April 15, 2013 12:39 am

    It’s fine Doc Truli. I was just looking for information about what was happening with my dog, and I found it here, so thank you. I don’t like to think I was a negligent owner, and this is a complicated doggie, which I won’t get into. That’s got nothing to do with you. I’m sure this kind of thing is more common in pets with less attentive owners, but it can apparently also happen with little warning or signs in dogs with owners who are paying attention and taking good care.

    • April 15, 2013 6:30 pm

      James, thank you so much for the personal note. I hope your little one feels all better!

      -Doc

  2. James permalink
    April 14, 2013 9:00 pm

    This is good information if a little patronizing to pet owners. My 4 year old dachshund seems to have this issue. I say seems to because her teeth look fine. There was nothing to have spotted until her face swelled up, and it did happen in less than a day, giving the impression of a bee sting or trauma injury. There was no bleeding until later, after the vet used a needle to take a sample, it drained spontaneously the next day.

    Barkly is on antibiotics and another medication for the inflammation. I expect she’ll probably need to have a tooth pulled, and if so, I’ll see if they can do a cleaning at the same time, but I don’t feel like this would have been caught earlier with more vet care.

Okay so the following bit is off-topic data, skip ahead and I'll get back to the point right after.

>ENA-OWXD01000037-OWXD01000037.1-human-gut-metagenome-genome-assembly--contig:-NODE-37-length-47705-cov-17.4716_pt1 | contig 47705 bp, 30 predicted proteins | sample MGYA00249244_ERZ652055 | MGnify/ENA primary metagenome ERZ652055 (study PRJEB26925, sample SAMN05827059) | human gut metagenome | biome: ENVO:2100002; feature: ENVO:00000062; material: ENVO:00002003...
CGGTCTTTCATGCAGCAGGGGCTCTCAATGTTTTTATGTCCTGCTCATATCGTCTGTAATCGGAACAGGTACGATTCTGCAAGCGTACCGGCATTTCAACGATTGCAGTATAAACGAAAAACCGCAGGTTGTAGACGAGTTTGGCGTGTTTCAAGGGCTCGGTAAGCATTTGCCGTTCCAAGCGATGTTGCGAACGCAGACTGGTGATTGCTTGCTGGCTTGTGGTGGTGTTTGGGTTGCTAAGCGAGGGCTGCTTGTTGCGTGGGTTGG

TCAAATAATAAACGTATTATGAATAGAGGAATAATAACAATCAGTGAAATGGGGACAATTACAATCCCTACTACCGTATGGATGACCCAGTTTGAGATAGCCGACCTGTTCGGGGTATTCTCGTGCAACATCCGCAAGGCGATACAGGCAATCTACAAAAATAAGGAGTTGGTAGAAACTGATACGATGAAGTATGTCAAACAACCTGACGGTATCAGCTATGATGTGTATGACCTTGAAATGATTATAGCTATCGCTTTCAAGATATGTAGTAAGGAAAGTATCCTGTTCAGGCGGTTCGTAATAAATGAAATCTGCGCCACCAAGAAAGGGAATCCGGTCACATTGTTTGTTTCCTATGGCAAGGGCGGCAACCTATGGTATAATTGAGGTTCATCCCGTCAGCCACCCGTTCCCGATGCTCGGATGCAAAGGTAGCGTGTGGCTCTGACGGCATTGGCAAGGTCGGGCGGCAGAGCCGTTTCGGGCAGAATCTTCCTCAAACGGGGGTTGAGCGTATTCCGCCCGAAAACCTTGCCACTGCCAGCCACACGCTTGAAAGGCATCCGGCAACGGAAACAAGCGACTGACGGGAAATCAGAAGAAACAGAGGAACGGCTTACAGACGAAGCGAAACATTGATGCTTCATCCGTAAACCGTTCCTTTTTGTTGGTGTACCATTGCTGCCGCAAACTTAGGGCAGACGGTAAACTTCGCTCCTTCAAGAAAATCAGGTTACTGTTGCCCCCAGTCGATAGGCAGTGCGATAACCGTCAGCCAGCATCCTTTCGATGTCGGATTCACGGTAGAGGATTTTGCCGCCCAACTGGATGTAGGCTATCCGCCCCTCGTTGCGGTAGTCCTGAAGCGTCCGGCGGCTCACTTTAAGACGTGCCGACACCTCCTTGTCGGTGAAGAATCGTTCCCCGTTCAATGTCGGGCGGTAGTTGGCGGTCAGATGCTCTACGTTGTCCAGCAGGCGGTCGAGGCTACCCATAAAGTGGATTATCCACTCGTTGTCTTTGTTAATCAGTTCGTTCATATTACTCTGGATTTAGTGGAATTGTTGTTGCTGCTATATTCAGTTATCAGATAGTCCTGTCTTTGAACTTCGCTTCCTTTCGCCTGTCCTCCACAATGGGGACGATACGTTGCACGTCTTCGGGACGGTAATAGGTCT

• April 14, 2013 11:31 pm

      I appreciate your feedback about whether or not the problem could have been prevented with routine vet care. Maybe, maybe not. I saw a 3-year old Dachshund for a full professional cleaning and then 6 months later, when she had tartar again, at another cleaning, there was a mobile, infected molar. Somehow that unfortunate dental disease occurred between very regular cleanings in a young dog with no history of periodontal disease. So of course, a disease can occur a day after a check-up and not have been present the day before.

      However, we do now that 75% of dogs over the age of 3 years have significant periodontal disease. We also now that the vast majority of these dogs do not receive anesthesia and professional dental treatment. So, I write these stories for the people that may be considering treatment, or that may have gotten the treatment for their pet and they are looking for validation of their decision to partake of veterinary services.

      You will not know if Barkly had any underlying disease until she is under anesthesia for a deep cleaning, 6-point examination of each tooth, and dental x-rays. I wish her a full and speedy recovery.

      -Doc Truli